Salman Rushdie said he felt his life was “relatively normal” in an interview conducted just two weeks before he was stabbed on stage in the US.
The award-winning writer is in a critical condition after being attacked at an event on Friday.
He has faced years of death threats for his novel The Satanic Verses, which some Muslims see as blasphemous.
There has been an outpouring of support, with the attack condemned as an assault on freedom of expression.
Mr Rushdie, 75, has been put on a ventilator, is unable to speak, and may lose one eye, his agent said.
Stern magazine had planned to publish its interview with the author next week, but brought it forward after the stabbing attack.
The magazine described how Mr Rushdie had arrived for the interview with no security at all, appeared relaxed as he said the Iranian fatwa was decades old.
Police detained a suspect named as Hadi Matar, 24, from Fairview, New Jersey, shortly after he ran onto the stage and attacked Mr Rushdie and an interviewer at the Chautauqua Institution in western New York state.
Mr Rushdie was stabbed at least once in the neck and in the abdomen, authorities said. He has sustained liver damage, too.
Police told a news conference that staff and audience members had pinned the attacker to the ground where he was arrested.
The interviewer who was with Mr Rushdie, Henry Reese, suffered a minor head injury and was taken to a local hospital. Mr Reese is the co-founder of a non-profit organisation that provides sanctuary to writers exiled under threat of persecution.
No motive or charges have yet been confirmed by police, who have said they want to examine a backpack and electronic devices found at the centre.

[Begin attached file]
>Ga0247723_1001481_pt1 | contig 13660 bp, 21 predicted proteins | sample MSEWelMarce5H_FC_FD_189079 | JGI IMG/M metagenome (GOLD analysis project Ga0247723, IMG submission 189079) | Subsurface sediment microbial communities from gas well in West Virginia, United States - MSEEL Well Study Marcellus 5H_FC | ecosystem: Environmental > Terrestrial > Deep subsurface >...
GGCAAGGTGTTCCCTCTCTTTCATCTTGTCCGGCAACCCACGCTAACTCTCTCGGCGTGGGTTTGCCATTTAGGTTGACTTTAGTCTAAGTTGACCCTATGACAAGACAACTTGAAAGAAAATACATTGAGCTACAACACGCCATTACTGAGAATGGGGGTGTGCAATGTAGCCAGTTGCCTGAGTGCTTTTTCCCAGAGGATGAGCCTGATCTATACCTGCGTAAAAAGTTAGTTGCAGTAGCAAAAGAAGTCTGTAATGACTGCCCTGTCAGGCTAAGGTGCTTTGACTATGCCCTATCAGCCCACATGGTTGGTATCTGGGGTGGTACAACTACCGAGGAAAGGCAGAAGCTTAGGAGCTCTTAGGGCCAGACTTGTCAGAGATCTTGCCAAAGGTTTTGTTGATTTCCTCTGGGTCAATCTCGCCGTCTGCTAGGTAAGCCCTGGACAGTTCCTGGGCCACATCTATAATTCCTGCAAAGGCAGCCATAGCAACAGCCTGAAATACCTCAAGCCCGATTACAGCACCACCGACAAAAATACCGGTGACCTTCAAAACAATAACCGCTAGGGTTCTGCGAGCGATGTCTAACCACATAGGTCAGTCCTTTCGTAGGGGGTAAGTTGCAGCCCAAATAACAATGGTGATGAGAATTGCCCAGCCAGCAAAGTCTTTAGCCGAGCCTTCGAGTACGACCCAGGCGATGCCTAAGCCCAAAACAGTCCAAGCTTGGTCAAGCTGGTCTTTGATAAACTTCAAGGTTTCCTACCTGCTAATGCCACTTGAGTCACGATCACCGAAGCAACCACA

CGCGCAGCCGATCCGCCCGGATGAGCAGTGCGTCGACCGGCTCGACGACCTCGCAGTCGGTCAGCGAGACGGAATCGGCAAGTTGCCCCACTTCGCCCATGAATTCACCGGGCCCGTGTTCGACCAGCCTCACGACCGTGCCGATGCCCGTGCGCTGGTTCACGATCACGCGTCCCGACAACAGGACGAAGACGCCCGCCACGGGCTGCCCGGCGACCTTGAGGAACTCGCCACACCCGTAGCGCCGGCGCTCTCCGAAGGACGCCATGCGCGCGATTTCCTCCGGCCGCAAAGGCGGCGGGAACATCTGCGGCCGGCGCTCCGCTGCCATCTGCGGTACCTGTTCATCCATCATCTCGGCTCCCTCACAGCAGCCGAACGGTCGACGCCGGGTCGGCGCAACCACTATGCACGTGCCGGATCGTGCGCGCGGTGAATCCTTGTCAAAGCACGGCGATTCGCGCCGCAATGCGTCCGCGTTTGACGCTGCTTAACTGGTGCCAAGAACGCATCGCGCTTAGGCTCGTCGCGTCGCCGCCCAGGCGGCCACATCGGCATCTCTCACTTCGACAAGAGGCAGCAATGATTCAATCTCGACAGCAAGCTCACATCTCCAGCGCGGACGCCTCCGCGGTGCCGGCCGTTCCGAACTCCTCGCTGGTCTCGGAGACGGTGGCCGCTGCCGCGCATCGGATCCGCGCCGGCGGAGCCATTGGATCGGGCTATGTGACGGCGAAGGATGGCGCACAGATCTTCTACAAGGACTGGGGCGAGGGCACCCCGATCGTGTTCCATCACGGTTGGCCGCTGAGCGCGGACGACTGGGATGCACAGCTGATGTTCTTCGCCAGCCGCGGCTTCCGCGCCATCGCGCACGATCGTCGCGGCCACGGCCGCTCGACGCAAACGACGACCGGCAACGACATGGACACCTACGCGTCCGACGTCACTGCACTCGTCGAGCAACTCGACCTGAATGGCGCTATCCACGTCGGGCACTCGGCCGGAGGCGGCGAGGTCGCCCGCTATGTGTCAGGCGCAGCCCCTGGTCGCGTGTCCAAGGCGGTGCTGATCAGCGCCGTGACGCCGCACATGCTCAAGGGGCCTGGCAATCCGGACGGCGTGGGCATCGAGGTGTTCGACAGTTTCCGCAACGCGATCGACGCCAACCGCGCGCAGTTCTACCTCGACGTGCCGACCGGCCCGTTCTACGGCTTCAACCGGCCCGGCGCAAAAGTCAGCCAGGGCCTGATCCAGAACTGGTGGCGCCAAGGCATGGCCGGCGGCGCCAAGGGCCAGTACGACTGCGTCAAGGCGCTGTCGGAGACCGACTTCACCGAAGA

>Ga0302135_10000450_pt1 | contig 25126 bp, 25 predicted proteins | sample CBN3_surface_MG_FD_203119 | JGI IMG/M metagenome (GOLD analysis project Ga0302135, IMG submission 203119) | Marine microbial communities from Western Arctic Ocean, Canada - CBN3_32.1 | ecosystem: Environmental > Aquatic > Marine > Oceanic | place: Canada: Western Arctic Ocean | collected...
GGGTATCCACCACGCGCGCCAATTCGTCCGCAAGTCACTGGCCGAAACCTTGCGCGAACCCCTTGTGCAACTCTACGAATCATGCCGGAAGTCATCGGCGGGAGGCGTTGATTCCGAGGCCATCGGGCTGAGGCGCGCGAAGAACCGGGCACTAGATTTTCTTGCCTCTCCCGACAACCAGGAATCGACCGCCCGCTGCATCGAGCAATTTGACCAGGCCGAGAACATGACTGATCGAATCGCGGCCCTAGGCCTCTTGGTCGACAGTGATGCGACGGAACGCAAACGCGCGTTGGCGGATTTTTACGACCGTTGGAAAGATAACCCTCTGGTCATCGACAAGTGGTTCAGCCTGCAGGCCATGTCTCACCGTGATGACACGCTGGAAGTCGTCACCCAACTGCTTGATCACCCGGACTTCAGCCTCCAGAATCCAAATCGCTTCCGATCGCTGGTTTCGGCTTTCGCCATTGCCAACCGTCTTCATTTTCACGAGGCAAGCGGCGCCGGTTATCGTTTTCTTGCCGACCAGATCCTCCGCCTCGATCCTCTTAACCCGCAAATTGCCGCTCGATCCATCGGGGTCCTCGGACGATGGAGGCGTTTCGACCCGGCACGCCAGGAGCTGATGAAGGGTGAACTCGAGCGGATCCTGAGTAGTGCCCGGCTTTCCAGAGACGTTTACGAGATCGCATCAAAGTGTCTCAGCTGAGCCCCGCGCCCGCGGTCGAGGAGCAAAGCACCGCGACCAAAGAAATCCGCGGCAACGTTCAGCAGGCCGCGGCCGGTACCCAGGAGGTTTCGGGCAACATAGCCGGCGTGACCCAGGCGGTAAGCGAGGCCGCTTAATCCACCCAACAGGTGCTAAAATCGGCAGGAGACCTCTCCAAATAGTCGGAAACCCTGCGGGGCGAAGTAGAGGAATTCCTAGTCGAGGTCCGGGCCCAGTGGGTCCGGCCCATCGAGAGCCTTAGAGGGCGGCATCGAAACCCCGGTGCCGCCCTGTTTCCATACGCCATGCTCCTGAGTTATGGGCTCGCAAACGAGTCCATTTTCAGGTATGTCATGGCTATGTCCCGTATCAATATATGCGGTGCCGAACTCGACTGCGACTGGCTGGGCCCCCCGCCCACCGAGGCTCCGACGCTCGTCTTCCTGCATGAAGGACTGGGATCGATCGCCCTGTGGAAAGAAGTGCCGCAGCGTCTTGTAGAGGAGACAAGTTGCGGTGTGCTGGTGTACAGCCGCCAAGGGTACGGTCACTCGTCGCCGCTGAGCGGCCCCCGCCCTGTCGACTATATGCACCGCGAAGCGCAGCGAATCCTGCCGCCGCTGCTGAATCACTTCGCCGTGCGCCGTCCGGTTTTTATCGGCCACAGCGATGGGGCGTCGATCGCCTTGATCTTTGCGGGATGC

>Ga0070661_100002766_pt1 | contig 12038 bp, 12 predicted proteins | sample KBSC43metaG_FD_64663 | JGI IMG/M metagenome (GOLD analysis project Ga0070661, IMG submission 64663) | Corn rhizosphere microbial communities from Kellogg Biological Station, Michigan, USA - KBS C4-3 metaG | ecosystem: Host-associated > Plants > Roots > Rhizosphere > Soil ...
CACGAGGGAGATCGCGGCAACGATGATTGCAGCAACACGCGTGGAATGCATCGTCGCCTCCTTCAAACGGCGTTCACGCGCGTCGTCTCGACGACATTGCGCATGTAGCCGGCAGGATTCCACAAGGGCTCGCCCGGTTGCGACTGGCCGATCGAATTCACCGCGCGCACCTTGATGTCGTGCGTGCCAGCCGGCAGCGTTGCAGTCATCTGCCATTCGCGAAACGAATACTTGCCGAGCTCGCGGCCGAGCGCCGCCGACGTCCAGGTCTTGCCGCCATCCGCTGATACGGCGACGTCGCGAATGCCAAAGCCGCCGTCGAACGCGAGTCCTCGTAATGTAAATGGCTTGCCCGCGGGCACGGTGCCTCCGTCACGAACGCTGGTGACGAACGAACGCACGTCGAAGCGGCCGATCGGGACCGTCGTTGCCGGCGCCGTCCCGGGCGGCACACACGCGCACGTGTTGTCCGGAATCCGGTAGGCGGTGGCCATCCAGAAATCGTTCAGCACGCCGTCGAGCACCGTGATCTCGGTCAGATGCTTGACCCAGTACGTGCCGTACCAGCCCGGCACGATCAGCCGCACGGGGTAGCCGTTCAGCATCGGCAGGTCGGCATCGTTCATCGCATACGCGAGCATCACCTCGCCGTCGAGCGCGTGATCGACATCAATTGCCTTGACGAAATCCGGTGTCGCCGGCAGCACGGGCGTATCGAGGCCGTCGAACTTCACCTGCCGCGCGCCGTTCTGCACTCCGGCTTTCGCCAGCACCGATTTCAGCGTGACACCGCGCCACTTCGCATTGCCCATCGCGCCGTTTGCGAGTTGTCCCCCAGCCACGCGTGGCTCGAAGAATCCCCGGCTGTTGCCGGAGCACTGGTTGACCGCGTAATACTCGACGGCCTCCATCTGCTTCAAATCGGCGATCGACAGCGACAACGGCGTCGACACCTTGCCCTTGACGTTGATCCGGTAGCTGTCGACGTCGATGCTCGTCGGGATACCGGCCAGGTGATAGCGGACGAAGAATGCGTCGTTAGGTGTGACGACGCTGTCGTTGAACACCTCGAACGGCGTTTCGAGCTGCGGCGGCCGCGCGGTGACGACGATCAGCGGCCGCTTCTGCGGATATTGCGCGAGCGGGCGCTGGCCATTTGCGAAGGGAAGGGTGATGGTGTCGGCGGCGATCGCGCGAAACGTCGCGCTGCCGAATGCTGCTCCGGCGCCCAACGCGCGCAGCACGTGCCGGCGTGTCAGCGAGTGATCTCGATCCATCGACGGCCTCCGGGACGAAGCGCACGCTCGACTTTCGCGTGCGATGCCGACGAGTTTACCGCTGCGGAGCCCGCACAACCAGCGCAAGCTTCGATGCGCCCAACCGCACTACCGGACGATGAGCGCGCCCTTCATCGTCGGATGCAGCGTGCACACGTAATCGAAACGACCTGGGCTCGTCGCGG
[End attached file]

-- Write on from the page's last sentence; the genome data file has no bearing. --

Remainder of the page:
Two security officials were on duty at the centre – one making the subsequent arrest.
However, some of the visitors have questioned why security was not tighter for a man with a bounty of more than $3m on his head (£2.5m).
Members of the audience said the venue lacked basic security measures like bag checks and metal detectors.
Like other people planning to attend the author’s lecture, Mr Matar had obtained a pass to enter the Chautauqua Institution grounds, the group’s president said.
Fatwa never rescinded
Indian-born novelist Mr Rushdie shot to fame with Midnight’s Children in 1981, which went on to sell over one million copies in the UK alone.
But his fourth book, published in 1988 – The Satanic Verses – forced him into hiding for nearly 10 years.
The surrealist, post-modern novel sparked outrage among some Muslims, who considered its content to be blasphemous – insulting to a religion or god – and was banned in some countries.
A year after the book’s release, Iran’s Supreme Leader Ayatollah Khomeini called for Mr Rushdie’s execution. He offered a $3m (£2.5m) reward in a fatwa – a legal decree issued by an Islamic religious leader.
The bounty over Mr Rushdie’s head remains active, and although Iran’s government has distanced itself from Khomeini’s decree, a quasi-official Iranian religious foundation added a further $500,000 to the reward in 2012.
There has been no reaction from the Iranian government to Mr Rushdie’s stabbing. Iranian media described Mr Rushdie as an apostate – someone who has abandoned or denied his faith – in their coverage.
Mr Rushdie British-American citizen has become a vocal advocate for freedom of expression, defending his work on several occasions. He has also continued to write, with his next work due out in 2023.